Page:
I had another visitor on the island! My dad came down for a week - we had a fantastic week! I haven't had a chance to spend a lot of alone time with my dad as an adult and I really enjoyed our time together. I gave him the full island tour - after seeing his terrified reaction to a starfish, I quickly decided that he would not enjoy the stingrays, so we settled for a mudslide at Rum Point instead. We managed to hit up all the hot spots on the island in 5 days, despite the 70km hour winds that blew in for a week. When I was a little girl, I was fortunate enough to be taken on a hot vacation every year. I always remember how much fun my dad was on vacations - hours of being tossed into the pool from his shoulders and exploring the beaches. It was nice to reminisce and relive some of those activities (although, No shoulder stands in the pool) and I feel blessed that my dad was able to experience my new life with me.
Dad likes the local beer!

eeeeks! A terrifying starfish! haha.

Smith's Cove -watching the storm roll in

It's been 4 months since our arrival and I'm starting to feel like I actually live here. I've compiled a list of the top 10 indicators that I am settling in and am on my way to becoming an "islander":

1) I avoid walking under palm trees. Eventually an iguana will fall out of that palm tree. I do not want to be the one to break its fall. I can't even count how many times I've watched an iguana fall out of a palm tree. They're pretty resilient, by the way. (Aside: I saw 2 chickens chase an iguana up a tree this week - non-stop action, people!)

Look up! Look way up - and you'll spot an iguana
2) I make fun of the guy in the rental car who turns his wipers on whenever he intends to make a turn, "Haha! signal light on left buddy!" (I was totally doing the same thing 3 months ago!)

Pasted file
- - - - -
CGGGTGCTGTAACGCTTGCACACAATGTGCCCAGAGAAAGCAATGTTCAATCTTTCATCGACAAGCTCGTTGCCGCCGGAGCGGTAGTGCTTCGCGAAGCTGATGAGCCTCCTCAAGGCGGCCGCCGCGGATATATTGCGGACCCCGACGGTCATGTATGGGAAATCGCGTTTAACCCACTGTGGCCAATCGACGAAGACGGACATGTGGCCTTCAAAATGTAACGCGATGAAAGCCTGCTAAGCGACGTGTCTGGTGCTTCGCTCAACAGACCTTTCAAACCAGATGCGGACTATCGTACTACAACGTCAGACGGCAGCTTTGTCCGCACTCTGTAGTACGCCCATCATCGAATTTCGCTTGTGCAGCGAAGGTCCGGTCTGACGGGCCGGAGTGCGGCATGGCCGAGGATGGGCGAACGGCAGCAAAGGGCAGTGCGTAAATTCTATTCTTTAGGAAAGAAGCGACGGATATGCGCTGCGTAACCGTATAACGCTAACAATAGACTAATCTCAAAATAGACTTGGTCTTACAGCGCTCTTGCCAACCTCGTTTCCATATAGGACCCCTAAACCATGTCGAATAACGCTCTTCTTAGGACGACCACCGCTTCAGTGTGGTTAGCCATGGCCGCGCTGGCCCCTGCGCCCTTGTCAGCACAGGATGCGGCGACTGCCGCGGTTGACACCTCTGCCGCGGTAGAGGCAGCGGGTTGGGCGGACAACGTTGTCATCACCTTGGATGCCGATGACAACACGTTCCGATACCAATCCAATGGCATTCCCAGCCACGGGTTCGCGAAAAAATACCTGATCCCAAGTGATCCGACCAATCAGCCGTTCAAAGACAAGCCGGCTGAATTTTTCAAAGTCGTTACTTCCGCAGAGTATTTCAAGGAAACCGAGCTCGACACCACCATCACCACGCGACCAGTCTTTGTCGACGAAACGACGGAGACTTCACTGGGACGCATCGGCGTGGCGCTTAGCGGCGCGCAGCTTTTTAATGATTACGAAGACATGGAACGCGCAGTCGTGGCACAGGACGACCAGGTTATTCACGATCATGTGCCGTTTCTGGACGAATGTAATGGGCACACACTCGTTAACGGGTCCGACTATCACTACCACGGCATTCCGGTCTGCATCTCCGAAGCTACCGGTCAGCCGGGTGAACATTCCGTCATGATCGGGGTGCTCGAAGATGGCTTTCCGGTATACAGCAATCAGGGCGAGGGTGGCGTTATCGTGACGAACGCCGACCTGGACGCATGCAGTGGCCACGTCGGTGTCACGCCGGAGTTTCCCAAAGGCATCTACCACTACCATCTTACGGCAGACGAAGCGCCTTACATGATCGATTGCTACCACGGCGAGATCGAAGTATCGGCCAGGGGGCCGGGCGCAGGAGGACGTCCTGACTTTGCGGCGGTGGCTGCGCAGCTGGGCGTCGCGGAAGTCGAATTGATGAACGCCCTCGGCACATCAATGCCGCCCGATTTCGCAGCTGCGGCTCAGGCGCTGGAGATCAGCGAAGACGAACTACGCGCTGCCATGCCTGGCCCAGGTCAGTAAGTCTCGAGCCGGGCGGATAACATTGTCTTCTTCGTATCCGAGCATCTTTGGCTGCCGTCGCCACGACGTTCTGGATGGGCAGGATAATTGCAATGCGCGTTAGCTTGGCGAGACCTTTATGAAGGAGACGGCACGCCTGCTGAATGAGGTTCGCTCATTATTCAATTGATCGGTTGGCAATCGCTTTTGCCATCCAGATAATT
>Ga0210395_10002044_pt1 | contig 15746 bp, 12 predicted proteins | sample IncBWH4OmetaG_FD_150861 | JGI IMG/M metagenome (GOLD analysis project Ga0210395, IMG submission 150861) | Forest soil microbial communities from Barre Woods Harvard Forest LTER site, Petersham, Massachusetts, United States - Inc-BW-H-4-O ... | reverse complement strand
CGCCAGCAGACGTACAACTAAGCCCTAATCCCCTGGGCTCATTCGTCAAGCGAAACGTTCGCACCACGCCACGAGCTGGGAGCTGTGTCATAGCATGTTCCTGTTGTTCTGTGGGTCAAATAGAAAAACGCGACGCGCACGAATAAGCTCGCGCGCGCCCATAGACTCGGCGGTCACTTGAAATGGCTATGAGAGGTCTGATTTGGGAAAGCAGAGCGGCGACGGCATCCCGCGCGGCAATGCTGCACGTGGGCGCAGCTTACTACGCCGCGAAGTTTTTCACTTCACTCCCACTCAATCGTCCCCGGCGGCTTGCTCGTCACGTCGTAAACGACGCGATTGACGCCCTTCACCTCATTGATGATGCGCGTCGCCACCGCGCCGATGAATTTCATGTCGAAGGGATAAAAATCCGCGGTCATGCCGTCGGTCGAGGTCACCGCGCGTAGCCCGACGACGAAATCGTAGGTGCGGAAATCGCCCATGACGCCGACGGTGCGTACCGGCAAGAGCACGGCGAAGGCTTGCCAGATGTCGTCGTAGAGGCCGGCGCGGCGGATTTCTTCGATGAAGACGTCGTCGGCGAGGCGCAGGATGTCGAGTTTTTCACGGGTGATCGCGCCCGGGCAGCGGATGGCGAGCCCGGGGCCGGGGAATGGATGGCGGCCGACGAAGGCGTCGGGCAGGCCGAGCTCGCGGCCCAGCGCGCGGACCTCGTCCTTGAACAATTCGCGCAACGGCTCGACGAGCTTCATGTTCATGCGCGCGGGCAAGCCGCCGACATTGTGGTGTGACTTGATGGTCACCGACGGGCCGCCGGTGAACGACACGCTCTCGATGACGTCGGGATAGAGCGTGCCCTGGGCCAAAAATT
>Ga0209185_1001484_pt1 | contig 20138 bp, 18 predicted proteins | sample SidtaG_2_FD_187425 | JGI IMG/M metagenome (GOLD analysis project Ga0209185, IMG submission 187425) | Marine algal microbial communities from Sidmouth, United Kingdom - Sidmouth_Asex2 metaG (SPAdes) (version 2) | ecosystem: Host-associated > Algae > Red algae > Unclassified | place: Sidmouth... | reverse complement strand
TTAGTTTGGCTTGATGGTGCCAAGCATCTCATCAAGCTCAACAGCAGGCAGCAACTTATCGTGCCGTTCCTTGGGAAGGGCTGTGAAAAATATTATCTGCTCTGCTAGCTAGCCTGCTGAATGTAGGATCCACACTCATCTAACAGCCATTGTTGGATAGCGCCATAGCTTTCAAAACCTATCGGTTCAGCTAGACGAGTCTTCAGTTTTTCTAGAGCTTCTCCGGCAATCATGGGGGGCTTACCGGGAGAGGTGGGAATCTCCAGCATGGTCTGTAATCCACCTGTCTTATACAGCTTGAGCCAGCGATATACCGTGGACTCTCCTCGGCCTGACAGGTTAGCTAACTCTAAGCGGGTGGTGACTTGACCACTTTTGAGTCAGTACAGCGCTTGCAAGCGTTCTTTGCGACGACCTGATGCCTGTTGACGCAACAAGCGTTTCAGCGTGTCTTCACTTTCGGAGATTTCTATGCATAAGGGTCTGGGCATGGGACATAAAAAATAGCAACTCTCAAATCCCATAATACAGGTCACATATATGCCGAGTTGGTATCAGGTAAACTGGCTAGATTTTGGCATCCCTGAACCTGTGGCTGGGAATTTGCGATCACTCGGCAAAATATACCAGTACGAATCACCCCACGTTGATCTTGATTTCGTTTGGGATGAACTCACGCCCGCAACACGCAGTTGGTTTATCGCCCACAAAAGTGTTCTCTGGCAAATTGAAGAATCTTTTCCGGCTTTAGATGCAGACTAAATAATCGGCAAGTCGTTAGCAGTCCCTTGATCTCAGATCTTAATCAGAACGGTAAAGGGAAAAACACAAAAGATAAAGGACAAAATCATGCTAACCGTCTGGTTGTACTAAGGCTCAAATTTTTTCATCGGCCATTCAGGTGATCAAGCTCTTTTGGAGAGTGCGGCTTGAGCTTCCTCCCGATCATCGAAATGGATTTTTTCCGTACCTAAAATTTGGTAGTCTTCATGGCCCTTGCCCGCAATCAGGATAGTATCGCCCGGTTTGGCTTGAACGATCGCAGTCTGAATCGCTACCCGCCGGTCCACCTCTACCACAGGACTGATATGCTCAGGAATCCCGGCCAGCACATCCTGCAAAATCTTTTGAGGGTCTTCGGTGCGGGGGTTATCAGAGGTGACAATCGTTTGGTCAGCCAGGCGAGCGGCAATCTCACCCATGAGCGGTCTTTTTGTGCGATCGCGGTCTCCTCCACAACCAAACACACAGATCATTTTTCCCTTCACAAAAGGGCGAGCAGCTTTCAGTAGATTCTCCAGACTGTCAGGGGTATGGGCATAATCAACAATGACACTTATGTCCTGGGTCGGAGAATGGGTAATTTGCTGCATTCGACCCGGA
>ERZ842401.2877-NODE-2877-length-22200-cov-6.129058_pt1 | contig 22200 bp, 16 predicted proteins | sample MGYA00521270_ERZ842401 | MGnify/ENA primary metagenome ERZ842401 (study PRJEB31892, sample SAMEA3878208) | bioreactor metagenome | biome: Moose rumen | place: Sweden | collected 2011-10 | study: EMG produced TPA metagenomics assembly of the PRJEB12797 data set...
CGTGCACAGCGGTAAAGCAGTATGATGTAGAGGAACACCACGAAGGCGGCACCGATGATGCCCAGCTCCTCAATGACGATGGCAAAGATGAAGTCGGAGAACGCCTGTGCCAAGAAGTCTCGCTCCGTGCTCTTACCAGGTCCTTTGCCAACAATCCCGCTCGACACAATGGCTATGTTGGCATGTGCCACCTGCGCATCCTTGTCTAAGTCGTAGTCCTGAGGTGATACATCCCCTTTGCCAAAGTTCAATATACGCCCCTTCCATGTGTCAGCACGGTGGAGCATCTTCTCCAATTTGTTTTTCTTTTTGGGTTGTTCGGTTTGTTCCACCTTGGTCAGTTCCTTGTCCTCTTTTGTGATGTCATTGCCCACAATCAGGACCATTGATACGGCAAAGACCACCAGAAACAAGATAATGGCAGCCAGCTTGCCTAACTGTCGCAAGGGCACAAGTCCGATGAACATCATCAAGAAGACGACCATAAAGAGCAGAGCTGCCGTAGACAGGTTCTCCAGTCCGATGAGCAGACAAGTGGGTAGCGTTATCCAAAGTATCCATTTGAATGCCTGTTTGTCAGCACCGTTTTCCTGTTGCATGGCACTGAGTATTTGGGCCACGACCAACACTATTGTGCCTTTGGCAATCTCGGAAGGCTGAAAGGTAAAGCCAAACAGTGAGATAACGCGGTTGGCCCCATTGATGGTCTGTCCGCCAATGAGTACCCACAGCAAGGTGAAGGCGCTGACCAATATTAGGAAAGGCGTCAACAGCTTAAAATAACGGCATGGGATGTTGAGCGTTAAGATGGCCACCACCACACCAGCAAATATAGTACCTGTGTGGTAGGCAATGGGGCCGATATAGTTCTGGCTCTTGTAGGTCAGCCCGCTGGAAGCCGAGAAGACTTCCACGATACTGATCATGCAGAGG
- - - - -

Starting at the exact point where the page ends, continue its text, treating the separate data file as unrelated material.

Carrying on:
3) I've resigned myself to the fact that I will need to set aside at least 4 hours to pay my bills/pay my car insurance/pick up a prescription, etc. Initially I thought it was outrageous that I had to visit 2 different banks on opposite ends of the island, carrying $1600 CI cash in my wallet from bank to bank in order to simply pay my rent. No there is NOT a more efficient way. This is how it's done. Suck it up, buttercup and take an afternoon off of work...and be prepared to wait in line.

4) I yell at cruise ship tourists (from my car. With the windows closed. Ok, they can't hear me). Don't get me wrong, I am still in awe every time I turn the corner in George Town and spot 3-6 enormous ships floating in the turquoise waters. It amazes me that I live in a place where cruise ships frequent. Awesome! However, when I am running late to the office and a dozen Hawaiian shirt clad tourists (why do they always wear Hawaiian shirts??) are standing, oblivious, in the middle of the road, looking for rum cake, I clench my teeth and mutter, "This isn't a movie set. This is a ROAD. Don't they have roads where you come from? You can't just stand in the middle of a road!"